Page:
In making my diamond coated wire saw, the wire braid was formed, and then cleaned in the usual manner for electroplating, and a narrow strip of pressure adhesive masking tape was applied to the braid in a spiral at the desired pitch, for forming a relief groove or pattern.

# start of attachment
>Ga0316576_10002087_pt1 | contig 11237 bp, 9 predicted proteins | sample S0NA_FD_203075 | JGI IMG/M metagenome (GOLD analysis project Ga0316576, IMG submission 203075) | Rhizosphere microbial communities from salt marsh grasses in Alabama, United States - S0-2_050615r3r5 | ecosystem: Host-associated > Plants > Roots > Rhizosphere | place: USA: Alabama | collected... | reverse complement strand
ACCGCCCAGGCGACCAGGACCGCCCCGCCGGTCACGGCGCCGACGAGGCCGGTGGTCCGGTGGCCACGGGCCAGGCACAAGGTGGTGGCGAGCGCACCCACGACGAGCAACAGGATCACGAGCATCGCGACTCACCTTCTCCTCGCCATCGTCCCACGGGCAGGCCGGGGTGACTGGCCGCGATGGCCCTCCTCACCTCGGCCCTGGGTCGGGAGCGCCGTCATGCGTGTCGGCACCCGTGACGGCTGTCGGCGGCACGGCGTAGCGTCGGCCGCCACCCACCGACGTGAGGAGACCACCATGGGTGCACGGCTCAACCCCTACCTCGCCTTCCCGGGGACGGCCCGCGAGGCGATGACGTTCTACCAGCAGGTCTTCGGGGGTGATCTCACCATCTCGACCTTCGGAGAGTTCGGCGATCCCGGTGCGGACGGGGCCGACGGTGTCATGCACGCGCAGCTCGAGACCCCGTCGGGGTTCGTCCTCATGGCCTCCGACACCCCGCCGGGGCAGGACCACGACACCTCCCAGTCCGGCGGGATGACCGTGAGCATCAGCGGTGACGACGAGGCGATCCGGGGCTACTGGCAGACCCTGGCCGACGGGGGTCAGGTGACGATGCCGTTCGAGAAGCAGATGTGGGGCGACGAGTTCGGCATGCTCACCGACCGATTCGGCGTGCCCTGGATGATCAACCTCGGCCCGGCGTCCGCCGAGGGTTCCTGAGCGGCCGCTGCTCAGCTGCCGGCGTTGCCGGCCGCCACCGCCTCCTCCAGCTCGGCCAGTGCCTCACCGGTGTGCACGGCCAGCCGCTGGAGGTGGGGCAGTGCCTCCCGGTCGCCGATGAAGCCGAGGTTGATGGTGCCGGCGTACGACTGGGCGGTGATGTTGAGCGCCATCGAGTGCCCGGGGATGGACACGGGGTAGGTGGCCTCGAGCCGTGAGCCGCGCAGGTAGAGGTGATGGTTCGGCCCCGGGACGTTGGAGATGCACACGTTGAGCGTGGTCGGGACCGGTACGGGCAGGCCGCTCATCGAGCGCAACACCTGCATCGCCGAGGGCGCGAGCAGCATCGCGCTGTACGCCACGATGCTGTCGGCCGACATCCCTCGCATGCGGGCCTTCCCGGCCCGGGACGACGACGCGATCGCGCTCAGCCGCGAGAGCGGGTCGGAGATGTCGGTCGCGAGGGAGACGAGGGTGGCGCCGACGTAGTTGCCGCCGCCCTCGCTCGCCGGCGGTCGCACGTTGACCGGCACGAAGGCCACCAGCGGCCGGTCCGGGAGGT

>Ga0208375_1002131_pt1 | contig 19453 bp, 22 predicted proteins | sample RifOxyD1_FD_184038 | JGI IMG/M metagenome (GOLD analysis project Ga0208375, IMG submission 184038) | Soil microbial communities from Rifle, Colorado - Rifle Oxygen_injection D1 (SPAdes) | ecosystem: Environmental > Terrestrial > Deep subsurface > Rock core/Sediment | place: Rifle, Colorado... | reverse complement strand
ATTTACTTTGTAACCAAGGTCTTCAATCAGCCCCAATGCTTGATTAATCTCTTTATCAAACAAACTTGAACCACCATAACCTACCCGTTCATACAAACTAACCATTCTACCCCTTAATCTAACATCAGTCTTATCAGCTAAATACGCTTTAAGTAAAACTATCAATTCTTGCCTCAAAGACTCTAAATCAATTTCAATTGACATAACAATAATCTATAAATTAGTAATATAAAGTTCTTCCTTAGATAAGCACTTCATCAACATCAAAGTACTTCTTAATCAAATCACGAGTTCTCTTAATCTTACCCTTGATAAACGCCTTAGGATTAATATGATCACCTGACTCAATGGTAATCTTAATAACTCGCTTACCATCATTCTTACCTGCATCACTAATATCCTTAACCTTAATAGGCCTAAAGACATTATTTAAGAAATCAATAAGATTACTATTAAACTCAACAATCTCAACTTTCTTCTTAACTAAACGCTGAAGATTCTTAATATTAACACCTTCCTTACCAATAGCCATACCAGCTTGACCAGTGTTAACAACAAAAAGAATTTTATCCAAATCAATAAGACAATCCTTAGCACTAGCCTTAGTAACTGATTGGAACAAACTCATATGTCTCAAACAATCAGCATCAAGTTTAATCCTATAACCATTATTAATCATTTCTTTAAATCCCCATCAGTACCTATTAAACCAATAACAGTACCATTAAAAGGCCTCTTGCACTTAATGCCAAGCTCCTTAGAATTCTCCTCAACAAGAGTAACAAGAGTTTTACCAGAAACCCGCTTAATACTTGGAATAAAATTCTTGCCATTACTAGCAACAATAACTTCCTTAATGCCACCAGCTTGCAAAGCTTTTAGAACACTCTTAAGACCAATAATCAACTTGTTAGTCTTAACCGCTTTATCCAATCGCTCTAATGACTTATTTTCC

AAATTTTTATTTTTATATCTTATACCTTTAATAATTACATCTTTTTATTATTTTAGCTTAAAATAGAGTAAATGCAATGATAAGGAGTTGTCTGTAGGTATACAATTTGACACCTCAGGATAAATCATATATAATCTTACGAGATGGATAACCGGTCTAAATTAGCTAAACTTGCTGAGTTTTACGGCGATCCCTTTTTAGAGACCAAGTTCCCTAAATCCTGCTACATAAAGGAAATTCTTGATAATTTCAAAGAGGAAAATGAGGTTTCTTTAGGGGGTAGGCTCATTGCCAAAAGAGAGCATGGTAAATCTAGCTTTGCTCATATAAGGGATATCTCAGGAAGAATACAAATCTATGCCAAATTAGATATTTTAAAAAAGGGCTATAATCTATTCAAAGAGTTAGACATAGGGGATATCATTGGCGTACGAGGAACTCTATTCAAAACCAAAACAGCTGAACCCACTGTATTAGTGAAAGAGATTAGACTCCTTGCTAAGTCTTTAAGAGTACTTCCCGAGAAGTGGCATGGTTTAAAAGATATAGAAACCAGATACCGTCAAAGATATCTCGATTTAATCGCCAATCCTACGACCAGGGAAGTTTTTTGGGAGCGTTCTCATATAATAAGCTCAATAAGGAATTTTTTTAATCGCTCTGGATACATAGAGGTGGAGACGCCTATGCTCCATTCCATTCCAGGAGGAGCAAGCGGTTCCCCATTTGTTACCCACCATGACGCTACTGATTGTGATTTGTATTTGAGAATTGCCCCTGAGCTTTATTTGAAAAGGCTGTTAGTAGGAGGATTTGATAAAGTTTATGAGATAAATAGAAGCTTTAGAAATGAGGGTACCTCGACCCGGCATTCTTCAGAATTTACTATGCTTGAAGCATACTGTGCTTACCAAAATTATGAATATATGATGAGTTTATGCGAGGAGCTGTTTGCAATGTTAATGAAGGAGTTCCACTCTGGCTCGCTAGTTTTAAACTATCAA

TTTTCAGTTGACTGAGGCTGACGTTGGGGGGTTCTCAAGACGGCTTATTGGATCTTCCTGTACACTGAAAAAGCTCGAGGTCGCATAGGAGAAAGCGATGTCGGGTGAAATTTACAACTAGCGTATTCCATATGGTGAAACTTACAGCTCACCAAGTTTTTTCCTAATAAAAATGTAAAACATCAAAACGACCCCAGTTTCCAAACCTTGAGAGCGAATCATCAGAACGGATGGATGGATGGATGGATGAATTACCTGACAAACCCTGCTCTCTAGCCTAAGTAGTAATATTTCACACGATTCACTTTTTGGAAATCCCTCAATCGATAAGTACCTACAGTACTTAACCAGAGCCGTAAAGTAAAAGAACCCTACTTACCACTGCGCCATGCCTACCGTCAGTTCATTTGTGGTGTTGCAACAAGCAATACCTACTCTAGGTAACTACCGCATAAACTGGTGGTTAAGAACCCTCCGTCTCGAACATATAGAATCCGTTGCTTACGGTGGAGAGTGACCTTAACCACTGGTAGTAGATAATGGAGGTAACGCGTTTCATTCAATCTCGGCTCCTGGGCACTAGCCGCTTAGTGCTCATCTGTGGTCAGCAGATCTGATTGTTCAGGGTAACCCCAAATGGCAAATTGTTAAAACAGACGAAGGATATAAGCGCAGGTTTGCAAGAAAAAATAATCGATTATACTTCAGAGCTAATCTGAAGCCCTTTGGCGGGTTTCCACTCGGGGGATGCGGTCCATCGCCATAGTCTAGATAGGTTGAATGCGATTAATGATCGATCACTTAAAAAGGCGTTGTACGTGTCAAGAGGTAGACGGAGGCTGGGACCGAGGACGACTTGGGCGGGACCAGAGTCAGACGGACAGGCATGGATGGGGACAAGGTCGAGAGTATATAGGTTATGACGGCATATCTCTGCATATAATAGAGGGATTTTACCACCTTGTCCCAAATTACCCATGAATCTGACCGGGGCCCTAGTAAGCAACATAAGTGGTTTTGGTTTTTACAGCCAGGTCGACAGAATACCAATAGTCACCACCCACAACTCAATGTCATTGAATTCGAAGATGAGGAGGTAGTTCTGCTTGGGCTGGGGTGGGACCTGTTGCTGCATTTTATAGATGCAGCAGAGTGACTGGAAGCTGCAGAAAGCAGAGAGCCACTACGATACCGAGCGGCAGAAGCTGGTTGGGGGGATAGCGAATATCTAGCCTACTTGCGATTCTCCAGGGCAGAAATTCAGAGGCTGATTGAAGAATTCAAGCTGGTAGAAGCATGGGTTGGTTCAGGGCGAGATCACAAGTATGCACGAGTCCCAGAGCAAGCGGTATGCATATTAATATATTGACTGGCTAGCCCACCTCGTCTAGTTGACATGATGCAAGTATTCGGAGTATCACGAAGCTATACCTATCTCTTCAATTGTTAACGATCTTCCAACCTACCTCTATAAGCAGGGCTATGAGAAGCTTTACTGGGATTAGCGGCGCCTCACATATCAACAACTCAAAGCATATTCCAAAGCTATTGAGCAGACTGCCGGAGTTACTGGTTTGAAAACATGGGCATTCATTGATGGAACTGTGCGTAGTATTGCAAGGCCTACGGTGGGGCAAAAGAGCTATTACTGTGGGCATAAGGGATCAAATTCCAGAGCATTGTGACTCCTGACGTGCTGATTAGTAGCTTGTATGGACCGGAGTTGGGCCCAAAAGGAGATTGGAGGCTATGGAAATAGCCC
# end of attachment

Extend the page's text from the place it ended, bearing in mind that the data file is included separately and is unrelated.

A length of braid was then placed on an insulating support, the braid between the end electrical connections being embedded within a compact mass of diamond grits. Nickel was then electro-deposited on the un-masked portion of the braid, embedded in the compact mass of diamond grits, by immersing the assembly in an electroplating nickel bath, with the metallic braid as the cathode. An electroplating bath for nickel may, for example, be the wellknown Watts solution (containing 10 pounds of nickel sulfate, 1 pound 14 /2 ounces of nickel chloride, and 1 pound 4 ounces of boric acid, dissolved in 5 gallons of distilled water). The nickel plating operation was continued until a nickel bonded diamond coating of the desired thickness, for example, about 0.010 inch, was formed. The coating length of braid was then separated from the excess diamonds, the masking strip peeled off, and the entire surface, including the masked-off relief groove area, was given an electroplate of nickel of about .002 inch in thickness. The nickel cover coat improves the attachment of the diamond grits, and also provides a hardened metal surface to the uncoated relief groove area of the wire braid, because the electroplate of nickel is harder and more resistant to abrasion than is beryllium-cobalt-copper alloy.